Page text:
Tuesday is her 104th birthday, but that hasn’t stopped Britain’s Ivy Bean from being an avid Twitter user and possibly the oldest person on the social networking site.
From the care home where she lives in the northern English city of Bradford, near Leeds, Bean updates her more than 27,000 Twitter followers about the ups and downs of her life — from getting her hair done with her good friend Mabel, to eating fish and chips and watching her favorite game show, “Deal or No Deal,” on TV. Last month, she tweeted her sadness that her friend Norma had passed away overnight. Before getting onto Twitter, Bean was already active on Facebook, where she maxed out her 5,000-friend limit in no time. Bean says she prefers Twitter because it’s easier than Facebook — it only requires updating. She has linked both accounts so that her tweets automatically show up on Facebook. Bean says she knows people must think it’s amazing that she’s so active on online, but she thinks it’s a good way of keeping in touch with people. And for those who find it hard to jump on the Twitter bandwagon, Bean offers this advice: “Keep on at it.” “Old” is not the first — or second or even 10th — word that comes to mind with Bean, an engaging, lively and friendly lady with a warm and infectious smile.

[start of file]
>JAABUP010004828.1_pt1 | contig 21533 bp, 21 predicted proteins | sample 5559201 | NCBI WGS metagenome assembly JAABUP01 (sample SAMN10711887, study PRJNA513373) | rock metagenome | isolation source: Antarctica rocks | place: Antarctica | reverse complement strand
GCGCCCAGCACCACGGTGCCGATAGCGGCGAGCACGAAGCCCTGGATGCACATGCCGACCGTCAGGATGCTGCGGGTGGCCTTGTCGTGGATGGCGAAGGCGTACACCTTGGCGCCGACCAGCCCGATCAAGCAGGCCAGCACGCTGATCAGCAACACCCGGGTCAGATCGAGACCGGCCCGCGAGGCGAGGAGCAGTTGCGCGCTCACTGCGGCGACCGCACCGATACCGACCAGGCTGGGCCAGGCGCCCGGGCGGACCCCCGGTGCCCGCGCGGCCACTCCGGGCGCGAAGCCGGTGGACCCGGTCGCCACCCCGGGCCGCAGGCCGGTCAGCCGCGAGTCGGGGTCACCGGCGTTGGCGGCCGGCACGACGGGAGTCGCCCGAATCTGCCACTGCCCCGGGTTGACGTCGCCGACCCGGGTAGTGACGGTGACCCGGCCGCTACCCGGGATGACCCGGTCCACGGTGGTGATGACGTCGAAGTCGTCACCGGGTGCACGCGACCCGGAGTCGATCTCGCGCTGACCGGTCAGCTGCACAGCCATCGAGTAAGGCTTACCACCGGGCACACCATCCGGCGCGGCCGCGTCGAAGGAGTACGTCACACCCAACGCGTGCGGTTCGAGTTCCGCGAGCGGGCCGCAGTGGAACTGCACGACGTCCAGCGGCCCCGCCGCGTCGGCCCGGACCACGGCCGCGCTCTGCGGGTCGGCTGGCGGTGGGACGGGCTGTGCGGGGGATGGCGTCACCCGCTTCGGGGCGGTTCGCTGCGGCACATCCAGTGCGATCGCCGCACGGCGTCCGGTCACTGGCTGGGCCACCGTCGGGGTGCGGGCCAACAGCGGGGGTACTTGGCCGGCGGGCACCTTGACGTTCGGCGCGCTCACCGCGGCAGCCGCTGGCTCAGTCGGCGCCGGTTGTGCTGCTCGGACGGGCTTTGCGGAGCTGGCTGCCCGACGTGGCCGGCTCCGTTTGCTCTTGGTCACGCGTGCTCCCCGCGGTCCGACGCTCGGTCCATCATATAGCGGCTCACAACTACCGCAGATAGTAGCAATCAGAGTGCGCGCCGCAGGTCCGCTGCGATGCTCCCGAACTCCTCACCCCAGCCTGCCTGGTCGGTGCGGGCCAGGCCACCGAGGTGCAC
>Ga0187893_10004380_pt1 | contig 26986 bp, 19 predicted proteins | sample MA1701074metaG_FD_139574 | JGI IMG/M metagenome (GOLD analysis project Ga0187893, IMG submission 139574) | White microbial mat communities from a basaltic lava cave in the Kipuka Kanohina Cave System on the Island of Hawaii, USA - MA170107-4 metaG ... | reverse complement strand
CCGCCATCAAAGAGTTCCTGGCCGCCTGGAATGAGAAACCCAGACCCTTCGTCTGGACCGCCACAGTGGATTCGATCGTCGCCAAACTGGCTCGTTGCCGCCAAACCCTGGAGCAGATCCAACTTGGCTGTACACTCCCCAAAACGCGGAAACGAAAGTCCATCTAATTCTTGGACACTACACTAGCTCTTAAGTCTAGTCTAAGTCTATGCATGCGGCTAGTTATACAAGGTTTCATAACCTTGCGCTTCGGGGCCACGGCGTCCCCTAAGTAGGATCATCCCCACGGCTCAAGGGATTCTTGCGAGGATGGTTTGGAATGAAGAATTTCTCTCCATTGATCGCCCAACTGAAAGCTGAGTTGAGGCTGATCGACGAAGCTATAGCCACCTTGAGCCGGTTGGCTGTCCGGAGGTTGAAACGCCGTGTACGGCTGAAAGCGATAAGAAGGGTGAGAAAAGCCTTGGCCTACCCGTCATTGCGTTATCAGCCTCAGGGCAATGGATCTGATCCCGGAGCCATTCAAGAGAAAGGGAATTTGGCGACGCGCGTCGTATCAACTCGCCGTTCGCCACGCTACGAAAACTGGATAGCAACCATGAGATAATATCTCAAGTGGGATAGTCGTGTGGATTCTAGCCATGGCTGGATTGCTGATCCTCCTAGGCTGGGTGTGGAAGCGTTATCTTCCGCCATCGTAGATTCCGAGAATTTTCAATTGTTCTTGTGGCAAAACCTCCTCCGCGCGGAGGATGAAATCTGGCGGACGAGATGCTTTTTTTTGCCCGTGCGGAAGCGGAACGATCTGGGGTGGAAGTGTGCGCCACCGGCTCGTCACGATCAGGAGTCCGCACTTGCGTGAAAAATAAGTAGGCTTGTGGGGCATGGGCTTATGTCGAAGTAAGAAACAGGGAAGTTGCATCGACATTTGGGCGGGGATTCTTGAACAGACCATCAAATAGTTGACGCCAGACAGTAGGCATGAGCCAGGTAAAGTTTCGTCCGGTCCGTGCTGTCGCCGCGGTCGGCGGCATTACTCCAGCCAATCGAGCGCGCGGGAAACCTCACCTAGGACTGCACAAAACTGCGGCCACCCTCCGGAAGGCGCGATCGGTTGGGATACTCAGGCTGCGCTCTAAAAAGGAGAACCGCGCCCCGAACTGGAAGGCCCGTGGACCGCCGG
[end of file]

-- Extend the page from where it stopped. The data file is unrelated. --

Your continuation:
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A resident of Hillside Manor, she recently won a gold medal at the residential home’s Over-75 Olympics in the Frisbee-throwing category. And she enjoys bowling on the home’s Nintendo Wii. No surprise, perhaps, for a lady who was a gymnast when she was younger. What do her friends think of her online popularity “I think they might be jealous,” she said with a joking laugh. Others at Hillside Manor also have Twitter accounts, but not Bean’s friend, Mabel Davis, 87. “Just put me on yours, Ivy,” she says. Already, Bean’s centenarian tweeting and Facebooking have attracted international attention, and news outlets from around the world have interviewed her. Bean’s daughter, Sandra Logan, 61, said she arrived for a visit one day only to find her mom busy with a call. “I’m on the phone with Israel,” Bean called out to her daughter. Part of the reason Bean is so active online is because the care home makes activities for its residents a priority. One resident wanted to learn more about photography, so he now takes a course once a week at a local college. The home also helped another resident get a passport so he could visit his son in Spain. Hillside Manor also recently hosted a quiz with students from the local college. The subject was history. The Hillside Manor residents won. “We’re trying to do something different than knitting or crochet,” explained Pat Wright, the home’s manager. Bean came from a large family with four brothers and three sisters. All are gone, Logan said. Bean, who was in the middle of her siblings, was approaching 40 when she got married during the “great war” to Harold Gibson Bean. He was a cook in the army, and she worked in a mill. After the war, the couple got a job “in service” to a wealthy family. Ivy Bean was a housekeeper and her husband was the cook and butler to Lord and Lady Guinness in Northamptonshire, England. Daughter Sandra, their only child, was born two years later, in 1947. The couple retired together but Harold Bean died a few years later, when he was in his 70s, Logan said. Bean now has three great-grandchildren with two more on the way, Logan said. They all call their famous great-grandmother “Little Nan.” Wright says Bean is “very open” to new suggestions and new ideas and is always willing to have a go at something. “She must have been like that all her life,” Wright says. “It’s not a new thing. I think if you’re one of those people that’ll try anything through your life, it doesn’t stop when you get old.” As she types an update on her Twitter page, Bean certainly seems to be displaying an open mind. Would she agree “I don’t know if I have or not,” Bean says. “But there’s something there. There must be!”